name systems for microtonic, synplant, permut8

00.11 242 views5 posts
  • 00.1

    My current method for organizing soniccharge presets, patches, and programs.

    microtonic preset: tempo (heart rated category then pitched tempo) > version

    what it looks like: "030s77E255625_01"

    notes: heart rated category means..

    strolling 030 and up
    walking 090 and up
    jogging 150 and up

    running 210 and up

    I usually embed the note of the pitched tempo within the tempo itself "77E255625". Tempo is 77.255625 bpm in note E.

    microtonic patch: tempo > patches > ipzo > oscclass and noiseclass

    what it looks like: "030s77E255625_k0104_1010_2400"

    notes: Usually I divide the 8 pacthes into two groups per preset. Kicks and snares in one preset, toms and noise in another. Atonal patches I need to explore more, so that'll probably get the full 8 pacthes.

    ipzo stands for Intellect, Physical, Zero, One. Intellect sounds to me usually involves synthesis, Physical sounds are just that, Zero for zero valleys in the harmonic spectrum, One for fm, noisy, reverb bleeding, bascially the valleys are filled. So for the ipzo example above, ipzo is read like a binary system, ipzo = 1010.

    Osc class and Noise Class means that I've divided the the attack decay lengths..

    class 1 = 0.152587890625 0.30517578125 0.6103515625
    class 2 = 1.220703125 2.44140625 4.8828125 9.765625
    class 3 = 19.53125 39.0625 78.125
    class 4 = 156.25 312.5 625
    class 5 = 1250 2500 5000 10000

    Since there are a total of 4 attack decay parameters per patch, I use four zeros and just fill in the classes "0000" to "2400", which means for osc the attack is class 2 and decay is class 4, 00 means noise is not in use.

    synplant patch: A form-freq > B form-freq > time-tilt > fm amount-mod > ipzo > version

    what it looks like: "0696-0500_0362-0422_41_0650-0888_1011_01"

    notes: Taking advantage of the DNA in synplant, numbers give it an origin. So for the most part I look at the numbers to name it, except for "time-tilt", "ipzo", and "version". For "time-tilt", I look at the 5 divisions in the DNA.

    permut8: Analog=1 Digital=2 Clock=3

    what it looks like: "P123" or "P103"

    notes: Naming permut8 programs doesn't really come into play for me personally because its a flux type tool. And the only thing I need to know is which module I'm using and which I'm not. I don't stack Permut8's anymore, instead opting for a one effect per render technique due to multiband EBU style mixing. For more on EBU..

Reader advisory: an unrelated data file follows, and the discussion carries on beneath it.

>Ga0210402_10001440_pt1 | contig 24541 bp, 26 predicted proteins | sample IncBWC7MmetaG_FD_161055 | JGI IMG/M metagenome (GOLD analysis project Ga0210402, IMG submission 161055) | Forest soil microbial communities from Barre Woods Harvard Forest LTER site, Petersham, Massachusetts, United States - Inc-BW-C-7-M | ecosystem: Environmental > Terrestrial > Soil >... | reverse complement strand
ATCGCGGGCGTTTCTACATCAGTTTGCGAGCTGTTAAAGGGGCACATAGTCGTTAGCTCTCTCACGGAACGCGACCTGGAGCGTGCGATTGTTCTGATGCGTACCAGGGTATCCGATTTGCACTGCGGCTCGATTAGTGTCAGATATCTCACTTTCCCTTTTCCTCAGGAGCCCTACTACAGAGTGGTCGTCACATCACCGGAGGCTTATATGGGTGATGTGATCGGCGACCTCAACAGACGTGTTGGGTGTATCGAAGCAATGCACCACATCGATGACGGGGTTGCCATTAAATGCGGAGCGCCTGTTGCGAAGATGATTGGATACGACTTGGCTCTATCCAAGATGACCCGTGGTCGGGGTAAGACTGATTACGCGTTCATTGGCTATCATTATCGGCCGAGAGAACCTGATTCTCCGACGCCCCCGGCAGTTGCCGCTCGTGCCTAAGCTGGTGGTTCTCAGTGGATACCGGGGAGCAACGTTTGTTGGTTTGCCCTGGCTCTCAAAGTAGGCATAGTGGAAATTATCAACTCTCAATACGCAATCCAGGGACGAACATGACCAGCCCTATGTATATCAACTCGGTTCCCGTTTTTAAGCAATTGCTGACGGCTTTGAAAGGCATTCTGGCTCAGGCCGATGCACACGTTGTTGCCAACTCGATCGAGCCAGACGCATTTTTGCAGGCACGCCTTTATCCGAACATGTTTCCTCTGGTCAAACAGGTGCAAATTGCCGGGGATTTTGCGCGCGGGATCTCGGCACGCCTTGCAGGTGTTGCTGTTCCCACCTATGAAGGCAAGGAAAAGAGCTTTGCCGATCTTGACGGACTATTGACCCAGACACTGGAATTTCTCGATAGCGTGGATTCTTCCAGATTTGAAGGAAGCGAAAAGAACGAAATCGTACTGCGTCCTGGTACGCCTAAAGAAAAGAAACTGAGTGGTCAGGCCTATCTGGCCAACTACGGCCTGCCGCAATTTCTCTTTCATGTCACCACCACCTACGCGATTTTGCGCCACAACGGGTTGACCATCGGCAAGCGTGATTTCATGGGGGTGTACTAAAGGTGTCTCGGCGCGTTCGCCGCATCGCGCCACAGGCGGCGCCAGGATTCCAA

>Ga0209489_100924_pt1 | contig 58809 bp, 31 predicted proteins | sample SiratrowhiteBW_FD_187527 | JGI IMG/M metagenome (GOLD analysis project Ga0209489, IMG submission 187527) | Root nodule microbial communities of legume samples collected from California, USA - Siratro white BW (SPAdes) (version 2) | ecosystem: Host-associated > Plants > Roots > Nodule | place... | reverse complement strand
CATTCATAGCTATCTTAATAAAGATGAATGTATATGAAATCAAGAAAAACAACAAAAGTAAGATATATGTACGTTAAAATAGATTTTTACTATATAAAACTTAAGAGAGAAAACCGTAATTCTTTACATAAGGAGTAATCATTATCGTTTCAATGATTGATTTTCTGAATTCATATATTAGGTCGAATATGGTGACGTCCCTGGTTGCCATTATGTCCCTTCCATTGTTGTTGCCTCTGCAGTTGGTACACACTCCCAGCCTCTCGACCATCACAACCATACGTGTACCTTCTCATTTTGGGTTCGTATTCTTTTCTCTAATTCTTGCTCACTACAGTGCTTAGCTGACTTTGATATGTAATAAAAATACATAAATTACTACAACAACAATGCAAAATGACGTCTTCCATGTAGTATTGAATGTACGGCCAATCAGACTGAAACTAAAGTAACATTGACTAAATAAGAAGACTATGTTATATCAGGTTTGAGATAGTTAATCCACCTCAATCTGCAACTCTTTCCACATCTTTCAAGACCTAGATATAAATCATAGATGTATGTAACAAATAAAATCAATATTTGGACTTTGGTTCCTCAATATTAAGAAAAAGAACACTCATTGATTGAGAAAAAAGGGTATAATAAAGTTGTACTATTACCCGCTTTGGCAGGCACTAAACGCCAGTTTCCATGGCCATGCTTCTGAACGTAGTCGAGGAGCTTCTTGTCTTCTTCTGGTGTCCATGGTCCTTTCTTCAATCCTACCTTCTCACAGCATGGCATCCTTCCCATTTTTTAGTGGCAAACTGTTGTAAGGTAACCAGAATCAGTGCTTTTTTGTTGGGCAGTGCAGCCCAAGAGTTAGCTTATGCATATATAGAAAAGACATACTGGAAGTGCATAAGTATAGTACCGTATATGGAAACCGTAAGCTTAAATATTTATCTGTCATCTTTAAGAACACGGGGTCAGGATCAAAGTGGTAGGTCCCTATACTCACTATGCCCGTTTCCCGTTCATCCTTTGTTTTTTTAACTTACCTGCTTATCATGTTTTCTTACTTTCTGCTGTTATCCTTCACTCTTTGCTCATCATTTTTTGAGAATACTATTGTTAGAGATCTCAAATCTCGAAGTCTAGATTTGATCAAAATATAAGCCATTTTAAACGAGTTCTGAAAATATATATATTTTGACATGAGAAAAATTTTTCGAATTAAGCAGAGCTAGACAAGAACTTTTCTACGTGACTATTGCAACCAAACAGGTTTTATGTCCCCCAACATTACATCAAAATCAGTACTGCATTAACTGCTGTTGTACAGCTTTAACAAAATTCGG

• braduro


    I love the idea of clean, consistent naming conventions. Thank you for volunteering yours. However, I don't understand how any of your templates are mapped to your examples. Would you have a moment to use your labels in the same format as the example so I can understand how they correlate? If it's easier to do this visually, maybe use some mark-up or skitch?

    Cheers to you,


  • 00.1

    Attached is a Synplant patch, the patch name is "0696-0500_0362-0422_41_0650-0888_1011_02r.synp"

    This is a much easier example to explain since its not treated with tempo priority, but with feature priority instead.

    Generally speaking when I'm patching any synth. I look at it in two ways.

    One: how can I organize, say 1,000 pacthes, and be able to read all of them and find distinctions ?

    Two: which features will I prioritize and tweak in sequence so that patch one is disctinct from patch 999.

    My preffered "feature tweak sequence" is..

    A form-freq > B form-freq > time-tilt > fm amount-mod > ipzo > version

    Lets take a look at the name and dismantle it. "0696-0500_0362-0422_41_0650-0888_1011_02r.synp"

    A form-freq: 0696-0500

    B form-freq: 0362-0422

    time-tilt: 41 (most synths have sliders that have divided lines to help you remember patches, guitar players use a clock system for their guitar pedal pots. So 4 for time and 1 for tilt. Synplant visually divides the DNA in 5.)

    fm amount-mod: 0650-0888

    ipzo: 1011 (ipzo is explained above, but you don't have to use this, I feel that I do though.)

    version: 02r (2nd version. the "r" just stands for release.)

  • braduro

    Thanks for the synplant patch! And the naming breakdown. If by the face of the clock analogy or the division lines on the dna you mean the gaps, then yes I count 5. If you're counting the division lines as ranges, than I count 4. Did I get this right?

    I bet in the case of microtonic, one could build a script to name patterns with attributes and place savers. Otherwise, I imagine this took quite a bit of dedication if only considering that the values within the dna are not copy/pasteable. Are you working from some MAX devise Synplant controller to help you systematically type and then copy your values? Or are you using evolutionary methods as the Synplant is designed, deciding what you like, and then transcribing the values from the DNA?


  • 00.1

    DNA gaps in 5 yes, you could count 4 as ranges if you want.
    You could also add another reminder if say its between 1 and 2,
    if it leans more to one side or in the middle.
    I would have jotted down the numbers the same way
    like A and B form-freq but it was getting too long.
    You could also count in hex to save spaces.

    The gap or division line method is usually what I do for all synths,
    so its universal but the key is what features you prioritize and your
    preffered tweak sequence, the rest can be considered loose, flux or
    non priority. Speaking of flux, I also have two folders, one named "flux",
    the other "used". That helps in organizing which patches are used in songs.

    I'm not using anything else to help me systematically copy/past values.
    I suppose in a more universal way, its just how you look at anything
    in sequential order. Also, check out OODA Loop (link to wikiP).

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